So the most immediate solution was to get a regular xe om. I was in the market, evaluating each ride for safety, courtesy and relative knowledge of the city. It was kind of like dating, except that when I found a potential candidate I didn’t know how to actually communicate the fact that he was a potential candidate. I would look at him longingly, try to pantomime a request before letting my arms dangle back to my sides and walking off, demoralized again. (Not so different from actual dating, really.)

I was spending a couple weeks in a guesthouse in the Old Quarter while I waited for a room in a house to open. The guy who ran the convenience shop across the alley (really just rack of water and cigarettes in his living room) was giving me overpriced, jerky rides to work and back, but I was stoked to just have a regular dude and not have worry about getting stranded. (Think of this as the Substandard Convenience Fuck—I did.) But one day he decided he wanted SEVEN FUCKING DOLLARS to take me work, so I ventured down the alley to find another xe om.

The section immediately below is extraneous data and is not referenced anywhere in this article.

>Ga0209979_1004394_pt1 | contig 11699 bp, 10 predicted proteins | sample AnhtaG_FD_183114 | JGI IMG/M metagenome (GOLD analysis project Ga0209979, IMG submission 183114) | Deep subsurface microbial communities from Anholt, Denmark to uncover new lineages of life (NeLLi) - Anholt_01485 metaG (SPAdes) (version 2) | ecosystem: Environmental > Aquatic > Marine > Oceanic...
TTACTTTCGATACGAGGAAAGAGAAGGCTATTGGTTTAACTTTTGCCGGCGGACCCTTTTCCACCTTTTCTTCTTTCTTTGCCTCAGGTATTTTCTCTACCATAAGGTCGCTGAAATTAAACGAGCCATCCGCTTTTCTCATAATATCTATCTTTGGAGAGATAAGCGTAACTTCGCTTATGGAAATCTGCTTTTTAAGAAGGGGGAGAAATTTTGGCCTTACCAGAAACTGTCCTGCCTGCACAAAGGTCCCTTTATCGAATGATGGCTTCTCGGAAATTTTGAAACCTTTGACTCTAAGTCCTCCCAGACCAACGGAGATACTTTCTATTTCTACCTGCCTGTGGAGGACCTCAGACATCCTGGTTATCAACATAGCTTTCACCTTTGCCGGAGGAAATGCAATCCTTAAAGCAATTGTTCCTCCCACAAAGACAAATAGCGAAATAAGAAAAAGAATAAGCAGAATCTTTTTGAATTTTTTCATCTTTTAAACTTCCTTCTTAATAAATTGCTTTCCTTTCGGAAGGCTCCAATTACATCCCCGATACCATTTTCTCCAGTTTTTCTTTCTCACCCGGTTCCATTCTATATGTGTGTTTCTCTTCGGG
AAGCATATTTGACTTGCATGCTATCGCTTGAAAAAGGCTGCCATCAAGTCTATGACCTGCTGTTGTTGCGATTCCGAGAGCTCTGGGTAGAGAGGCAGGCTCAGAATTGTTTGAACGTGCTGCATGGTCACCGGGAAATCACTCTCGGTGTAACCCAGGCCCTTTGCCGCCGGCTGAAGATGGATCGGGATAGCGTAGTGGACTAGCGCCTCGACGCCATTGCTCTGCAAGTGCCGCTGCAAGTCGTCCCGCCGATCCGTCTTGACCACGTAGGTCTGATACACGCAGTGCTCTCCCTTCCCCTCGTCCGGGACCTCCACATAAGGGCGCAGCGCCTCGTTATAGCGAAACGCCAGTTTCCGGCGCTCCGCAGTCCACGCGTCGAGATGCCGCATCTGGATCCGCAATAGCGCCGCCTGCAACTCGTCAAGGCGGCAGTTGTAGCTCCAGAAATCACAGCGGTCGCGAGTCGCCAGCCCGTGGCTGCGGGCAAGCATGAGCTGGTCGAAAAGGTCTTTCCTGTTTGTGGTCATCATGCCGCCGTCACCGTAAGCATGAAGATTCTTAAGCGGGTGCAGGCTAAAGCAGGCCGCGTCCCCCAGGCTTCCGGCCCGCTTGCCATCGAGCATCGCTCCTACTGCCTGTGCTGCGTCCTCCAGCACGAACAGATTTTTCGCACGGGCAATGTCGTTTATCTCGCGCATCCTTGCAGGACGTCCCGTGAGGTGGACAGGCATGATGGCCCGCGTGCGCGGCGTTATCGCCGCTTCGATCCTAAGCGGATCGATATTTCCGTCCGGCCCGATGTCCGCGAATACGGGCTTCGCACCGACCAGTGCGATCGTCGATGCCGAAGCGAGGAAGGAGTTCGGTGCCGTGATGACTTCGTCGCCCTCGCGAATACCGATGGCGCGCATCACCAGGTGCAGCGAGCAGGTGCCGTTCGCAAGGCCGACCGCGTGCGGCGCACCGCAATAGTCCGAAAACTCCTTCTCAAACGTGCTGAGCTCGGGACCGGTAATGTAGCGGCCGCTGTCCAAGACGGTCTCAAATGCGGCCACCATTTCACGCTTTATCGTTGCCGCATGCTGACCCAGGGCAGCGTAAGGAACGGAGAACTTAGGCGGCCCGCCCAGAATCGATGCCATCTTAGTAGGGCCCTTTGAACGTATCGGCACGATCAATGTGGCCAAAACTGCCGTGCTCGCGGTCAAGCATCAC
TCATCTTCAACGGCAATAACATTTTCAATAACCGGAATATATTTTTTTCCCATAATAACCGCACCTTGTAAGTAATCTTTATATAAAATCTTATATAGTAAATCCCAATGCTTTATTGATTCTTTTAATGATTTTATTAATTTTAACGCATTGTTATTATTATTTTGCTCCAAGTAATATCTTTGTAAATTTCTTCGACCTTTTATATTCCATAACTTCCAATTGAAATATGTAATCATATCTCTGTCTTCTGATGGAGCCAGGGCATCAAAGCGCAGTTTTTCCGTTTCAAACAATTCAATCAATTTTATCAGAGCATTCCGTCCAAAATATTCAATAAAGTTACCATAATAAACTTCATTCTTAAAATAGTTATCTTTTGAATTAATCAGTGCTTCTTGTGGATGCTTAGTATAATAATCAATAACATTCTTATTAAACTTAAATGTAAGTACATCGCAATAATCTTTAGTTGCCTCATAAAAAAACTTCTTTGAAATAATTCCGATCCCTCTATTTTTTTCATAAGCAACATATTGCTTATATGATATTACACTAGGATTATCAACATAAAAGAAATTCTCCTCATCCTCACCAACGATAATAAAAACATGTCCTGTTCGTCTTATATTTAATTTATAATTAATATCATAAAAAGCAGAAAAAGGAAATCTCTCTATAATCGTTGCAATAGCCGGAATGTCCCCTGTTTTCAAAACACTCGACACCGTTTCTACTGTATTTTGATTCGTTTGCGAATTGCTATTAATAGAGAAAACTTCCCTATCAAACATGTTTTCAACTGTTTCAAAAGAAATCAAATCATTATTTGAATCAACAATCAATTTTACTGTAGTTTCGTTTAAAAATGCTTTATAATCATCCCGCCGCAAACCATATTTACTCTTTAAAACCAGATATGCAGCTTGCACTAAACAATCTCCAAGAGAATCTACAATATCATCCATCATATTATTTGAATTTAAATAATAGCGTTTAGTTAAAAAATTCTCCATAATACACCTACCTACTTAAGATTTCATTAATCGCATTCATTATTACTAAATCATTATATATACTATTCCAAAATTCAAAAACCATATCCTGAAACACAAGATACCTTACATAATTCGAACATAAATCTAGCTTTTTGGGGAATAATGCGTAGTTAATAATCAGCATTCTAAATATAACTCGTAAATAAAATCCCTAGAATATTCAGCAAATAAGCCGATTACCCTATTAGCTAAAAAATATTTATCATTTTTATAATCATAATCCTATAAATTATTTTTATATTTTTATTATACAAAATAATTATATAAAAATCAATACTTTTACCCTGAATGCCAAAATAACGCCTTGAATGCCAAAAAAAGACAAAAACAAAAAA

There was a cluster of them perched on their bikes on the corner. I sighed and did the usual approach, pointed to the address I’d written down on my falling-apart notebook. Negotiated a price, strapped on my helmet, hopped on. It wasn’t till we were halfway there that he started talking to me. In really good English.

He picked me up after class, took me back to the guesthouse. He gave me his number and told me to SMS him when I needed another ride. I did and man, he was pretty good. Safe driver, knew the city, open to negotiation. It was kinda perfect. Too perfect. Just like dating, I was hesitant, suspicious of Mr. Perfect Xe Om who could speak and read English, and was happy to tote my monolingual, newly arrived ass all over the city when he could probably make more hustling tourists in the Old Quarter. Don’t get attached, I told myself. This can’t last.